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Being charged with a criminal offense can turn your life upside down. It can be equally traumatic if you or your loved ones feel that the state of your mental health contributed to you committing the criminal act. Unfortunately, what you think is a valid defense in court may be almost impossible to prove. It is possible, just extremely difficult with the odds of winning a case with that defense being very low.

A mental health defense is very complicated. Psychology is not an exact science because it deals with human personalities and cannot be precision in nature. Psychologists use a lot of estimating and subjective analysis when forming their opinions Because of this, you can interview several experts and get numerous different opinions and interpretations of facts.

Another complication occurs when the defendant who is assumed to have a mental disorder is unable to understand how the proceedings work and cannot rationally answer questions posed to them. The judicial system is designed around a reasonable understanding and voluntary choices, and when confronted with a personality contrary to the workings of the court, the proceedings do not run smoothly.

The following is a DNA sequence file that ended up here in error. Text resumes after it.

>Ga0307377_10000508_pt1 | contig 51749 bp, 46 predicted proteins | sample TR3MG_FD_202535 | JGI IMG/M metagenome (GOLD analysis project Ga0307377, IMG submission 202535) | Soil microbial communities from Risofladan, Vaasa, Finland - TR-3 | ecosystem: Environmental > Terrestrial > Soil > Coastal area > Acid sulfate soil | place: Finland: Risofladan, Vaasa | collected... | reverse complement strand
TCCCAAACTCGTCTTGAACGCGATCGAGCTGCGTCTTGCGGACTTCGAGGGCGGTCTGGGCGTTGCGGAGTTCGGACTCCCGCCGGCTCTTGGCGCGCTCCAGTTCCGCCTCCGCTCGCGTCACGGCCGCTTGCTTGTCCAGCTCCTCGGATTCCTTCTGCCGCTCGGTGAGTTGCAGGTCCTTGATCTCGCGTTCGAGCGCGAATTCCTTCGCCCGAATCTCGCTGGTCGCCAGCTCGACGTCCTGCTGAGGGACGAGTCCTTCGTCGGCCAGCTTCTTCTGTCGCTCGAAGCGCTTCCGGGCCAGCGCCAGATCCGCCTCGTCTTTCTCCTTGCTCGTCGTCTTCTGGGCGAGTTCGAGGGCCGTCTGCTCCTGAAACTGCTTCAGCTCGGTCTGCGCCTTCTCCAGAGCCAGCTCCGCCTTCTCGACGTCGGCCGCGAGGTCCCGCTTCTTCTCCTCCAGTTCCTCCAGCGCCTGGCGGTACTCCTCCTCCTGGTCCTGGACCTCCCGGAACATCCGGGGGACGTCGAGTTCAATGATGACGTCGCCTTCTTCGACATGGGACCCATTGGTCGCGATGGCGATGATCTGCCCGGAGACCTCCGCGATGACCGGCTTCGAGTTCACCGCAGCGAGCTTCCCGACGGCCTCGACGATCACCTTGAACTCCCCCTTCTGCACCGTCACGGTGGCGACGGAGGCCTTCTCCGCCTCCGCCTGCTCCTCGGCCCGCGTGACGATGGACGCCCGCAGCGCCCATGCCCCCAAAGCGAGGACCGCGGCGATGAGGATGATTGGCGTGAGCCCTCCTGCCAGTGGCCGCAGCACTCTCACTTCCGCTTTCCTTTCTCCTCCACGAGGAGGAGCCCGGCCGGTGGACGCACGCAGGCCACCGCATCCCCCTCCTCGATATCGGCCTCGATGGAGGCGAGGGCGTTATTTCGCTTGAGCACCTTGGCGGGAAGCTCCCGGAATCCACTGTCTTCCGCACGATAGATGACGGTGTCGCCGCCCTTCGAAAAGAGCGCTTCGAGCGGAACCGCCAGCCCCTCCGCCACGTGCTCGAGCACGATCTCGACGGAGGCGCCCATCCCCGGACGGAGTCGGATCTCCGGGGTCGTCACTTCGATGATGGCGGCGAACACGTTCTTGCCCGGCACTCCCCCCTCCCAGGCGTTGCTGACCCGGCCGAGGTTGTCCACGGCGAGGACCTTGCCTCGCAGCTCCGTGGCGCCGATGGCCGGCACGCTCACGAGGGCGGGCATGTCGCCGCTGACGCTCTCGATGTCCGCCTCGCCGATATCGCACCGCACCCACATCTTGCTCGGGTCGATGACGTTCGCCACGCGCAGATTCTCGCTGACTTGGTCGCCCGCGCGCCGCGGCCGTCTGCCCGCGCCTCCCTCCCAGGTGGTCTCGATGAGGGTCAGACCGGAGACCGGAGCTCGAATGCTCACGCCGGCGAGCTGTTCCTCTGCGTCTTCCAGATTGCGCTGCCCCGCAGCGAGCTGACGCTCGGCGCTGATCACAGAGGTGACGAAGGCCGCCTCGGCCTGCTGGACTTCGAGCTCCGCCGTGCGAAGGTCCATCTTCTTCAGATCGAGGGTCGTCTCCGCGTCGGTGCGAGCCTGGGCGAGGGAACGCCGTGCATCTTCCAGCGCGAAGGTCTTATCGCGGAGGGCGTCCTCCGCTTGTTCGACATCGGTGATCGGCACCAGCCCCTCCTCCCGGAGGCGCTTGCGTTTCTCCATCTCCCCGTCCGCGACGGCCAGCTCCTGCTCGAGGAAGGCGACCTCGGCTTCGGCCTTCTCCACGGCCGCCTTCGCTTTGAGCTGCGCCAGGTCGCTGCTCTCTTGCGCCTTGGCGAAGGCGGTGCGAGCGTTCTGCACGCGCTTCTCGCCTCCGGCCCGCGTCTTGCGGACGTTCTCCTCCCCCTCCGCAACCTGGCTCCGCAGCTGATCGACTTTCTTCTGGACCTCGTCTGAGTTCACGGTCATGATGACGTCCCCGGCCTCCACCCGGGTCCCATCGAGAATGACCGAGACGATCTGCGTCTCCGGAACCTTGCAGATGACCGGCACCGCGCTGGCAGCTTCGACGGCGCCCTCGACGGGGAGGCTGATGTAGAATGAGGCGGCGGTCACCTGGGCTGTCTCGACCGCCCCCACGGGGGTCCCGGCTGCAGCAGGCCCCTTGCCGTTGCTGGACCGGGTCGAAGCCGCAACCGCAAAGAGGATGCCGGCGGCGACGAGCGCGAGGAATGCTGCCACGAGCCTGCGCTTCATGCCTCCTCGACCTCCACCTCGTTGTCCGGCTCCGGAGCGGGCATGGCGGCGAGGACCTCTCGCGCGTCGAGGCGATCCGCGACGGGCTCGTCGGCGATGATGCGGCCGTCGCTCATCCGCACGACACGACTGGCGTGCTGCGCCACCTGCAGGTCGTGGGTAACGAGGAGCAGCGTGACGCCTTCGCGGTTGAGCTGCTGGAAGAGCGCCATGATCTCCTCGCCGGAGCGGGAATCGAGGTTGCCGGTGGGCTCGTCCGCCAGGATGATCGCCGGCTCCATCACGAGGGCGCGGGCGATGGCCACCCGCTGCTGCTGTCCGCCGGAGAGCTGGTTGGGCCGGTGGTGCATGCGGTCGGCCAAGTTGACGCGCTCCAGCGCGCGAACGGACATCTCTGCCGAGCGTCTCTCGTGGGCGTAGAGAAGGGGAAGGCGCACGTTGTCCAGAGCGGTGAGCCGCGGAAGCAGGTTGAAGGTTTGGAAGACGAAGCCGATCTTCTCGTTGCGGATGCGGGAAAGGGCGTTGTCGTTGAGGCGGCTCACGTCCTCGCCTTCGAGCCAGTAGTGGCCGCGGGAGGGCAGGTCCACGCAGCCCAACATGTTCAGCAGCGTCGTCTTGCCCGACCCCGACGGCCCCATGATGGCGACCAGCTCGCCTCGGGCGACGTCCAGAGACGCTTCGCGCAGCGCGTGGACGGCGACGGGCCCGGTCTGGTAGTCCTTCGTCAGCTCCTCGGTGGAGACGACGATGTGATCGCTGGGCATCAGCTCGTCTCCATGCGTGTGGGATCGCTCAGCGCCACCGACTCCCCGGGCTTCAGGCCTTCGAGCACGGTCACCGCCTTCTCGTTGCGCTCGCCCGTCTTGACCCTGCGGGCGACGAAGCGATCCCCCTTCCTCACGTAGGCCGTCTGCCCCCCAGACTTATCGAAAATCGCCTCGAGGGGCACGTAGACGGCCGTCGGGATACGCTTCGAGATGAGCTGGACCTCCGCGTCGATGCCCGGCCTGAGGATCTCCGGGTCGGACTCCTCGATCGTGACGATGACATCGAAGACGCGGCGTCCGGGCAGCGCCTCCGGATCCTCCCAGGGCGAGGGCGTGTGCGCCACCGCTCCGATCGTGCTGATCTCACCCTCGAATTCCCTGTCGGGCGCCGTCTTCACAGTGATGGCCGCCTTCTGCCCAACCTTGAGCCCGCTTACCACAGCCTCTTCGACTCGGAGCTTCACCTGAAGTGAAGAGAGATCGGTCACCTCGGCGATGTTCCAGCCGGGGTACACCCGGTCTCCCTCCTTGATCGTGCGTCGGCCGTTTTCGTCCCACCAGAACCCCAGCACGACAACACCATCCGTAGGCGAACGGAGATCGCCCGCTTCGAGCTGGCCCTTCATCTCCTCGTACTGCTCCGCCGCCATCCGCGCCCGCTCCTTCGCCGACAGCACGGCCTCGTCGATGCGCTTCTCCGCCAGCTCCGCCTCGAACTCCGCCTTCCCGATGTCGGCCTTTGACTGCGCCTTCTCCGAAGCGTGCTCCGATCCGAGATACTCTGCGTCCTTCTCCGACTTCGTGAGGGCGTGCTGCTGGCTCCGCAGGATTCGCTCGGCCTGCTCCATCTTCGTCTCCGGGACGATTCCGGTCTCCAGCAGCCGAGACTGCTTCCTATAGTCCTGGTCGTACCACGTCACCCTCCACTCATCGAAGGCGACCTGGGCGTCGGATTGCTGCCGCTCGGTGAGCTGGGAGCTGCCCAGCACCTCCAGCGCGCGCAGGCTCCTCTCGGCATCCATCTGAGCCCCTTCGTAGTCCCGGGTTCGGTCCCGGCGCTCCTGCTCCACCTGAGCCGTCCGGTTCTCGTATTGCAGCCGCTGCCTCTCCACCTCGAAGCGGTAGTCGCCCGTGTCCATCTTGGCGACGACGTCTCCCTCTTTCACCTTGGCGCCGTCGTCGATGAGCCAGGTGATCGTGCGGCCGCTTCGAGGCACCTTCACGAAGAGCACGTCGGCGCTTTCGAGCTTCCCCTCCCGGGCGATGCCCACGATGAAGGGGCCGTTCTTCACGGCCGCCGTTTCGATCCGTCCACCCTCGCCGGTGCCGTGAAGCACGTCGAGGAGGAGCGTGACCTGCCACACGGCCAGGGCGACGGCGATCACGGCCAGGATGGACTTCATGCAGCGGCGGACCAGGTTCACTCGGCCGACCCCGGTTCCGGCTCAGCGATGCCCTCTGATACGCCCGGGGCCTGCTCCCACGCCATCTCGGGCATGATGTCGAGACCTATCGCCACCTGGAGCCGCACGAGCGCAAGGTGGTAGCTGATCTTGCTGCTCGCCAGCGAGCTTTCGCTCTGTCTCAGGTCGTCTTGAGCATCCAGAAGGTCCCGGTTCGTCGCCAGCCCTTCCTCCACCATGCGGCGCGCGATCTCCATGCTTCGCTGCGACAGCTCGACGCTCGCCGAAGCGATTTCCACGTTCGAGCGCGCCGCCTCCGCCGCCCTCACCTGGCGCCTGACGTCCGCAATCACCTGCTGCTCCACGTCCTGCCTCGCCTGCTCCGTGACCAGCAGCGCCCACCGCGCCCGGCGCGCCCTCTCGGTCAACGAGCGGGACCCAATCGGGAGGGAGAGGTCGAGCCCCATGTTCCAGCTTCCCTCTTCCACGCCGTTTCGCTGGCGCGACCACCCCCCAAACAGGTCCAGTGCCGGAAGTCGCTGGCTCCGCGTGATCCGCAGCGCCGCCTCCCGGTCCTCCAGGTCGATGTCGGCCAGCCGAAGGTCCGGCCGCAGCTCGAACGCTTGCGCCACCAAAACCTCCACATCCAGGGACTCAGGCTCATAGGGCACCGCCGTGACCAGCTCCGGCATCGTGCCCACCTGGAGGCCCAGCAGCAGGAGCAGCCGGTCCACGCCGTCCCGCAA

In addition, laws concerning mental health defense are unclear and confusing. Because these cases are often messed up in court, the result is a mixed bag of inconsistent laws. This is the reason a mental health defense is used so rarely.  In cases where they have initially used this defense, ultimately they change the defense in exchange for a better strategy. And even if you win a case using this defense, the punishment for the client is often worse than if the mental health defense was brought up at all.

The courts, depending upon the jurisdiction, use one or more of the tests below to determine legal insanity:

  • The “Irresistible Impulse” test — Because of the mental disease, the defendant was not able to control his behavior, ultimately leading to performing a criminal act
  • The “Durham Rule” — It does not matter what the clinical diagnosis suggests, the defendant’s mental condition was the reason he committed the criminal act
  • The “M’Naghten Rule” — The defendant was unable to comprehend what they did, could not tell right from wrong, because of their mental disorder
  • The “Model Penal Code” Legal Insanity Test — The defendant is diagnosed with a mental defect and was therefore not able to comprehend the seriousness of what he was doing and was unable to stay within the rules of the law

There are some states that do not recognize an insanity defense when up against criminal charges. These states are Kansas, Montana, Idaho and Utah. All of these states except Kansas will allow a guilty but insane verdict. This lets the defendant become institutionalized instead of going to prison.

If you have questions concerning whether or not a case you or your loved ones are faced with can qualify for a mental health or insanity defense, contact an experienced criminal defense attorney. They can discuss your case with you and determine the best way to proceed.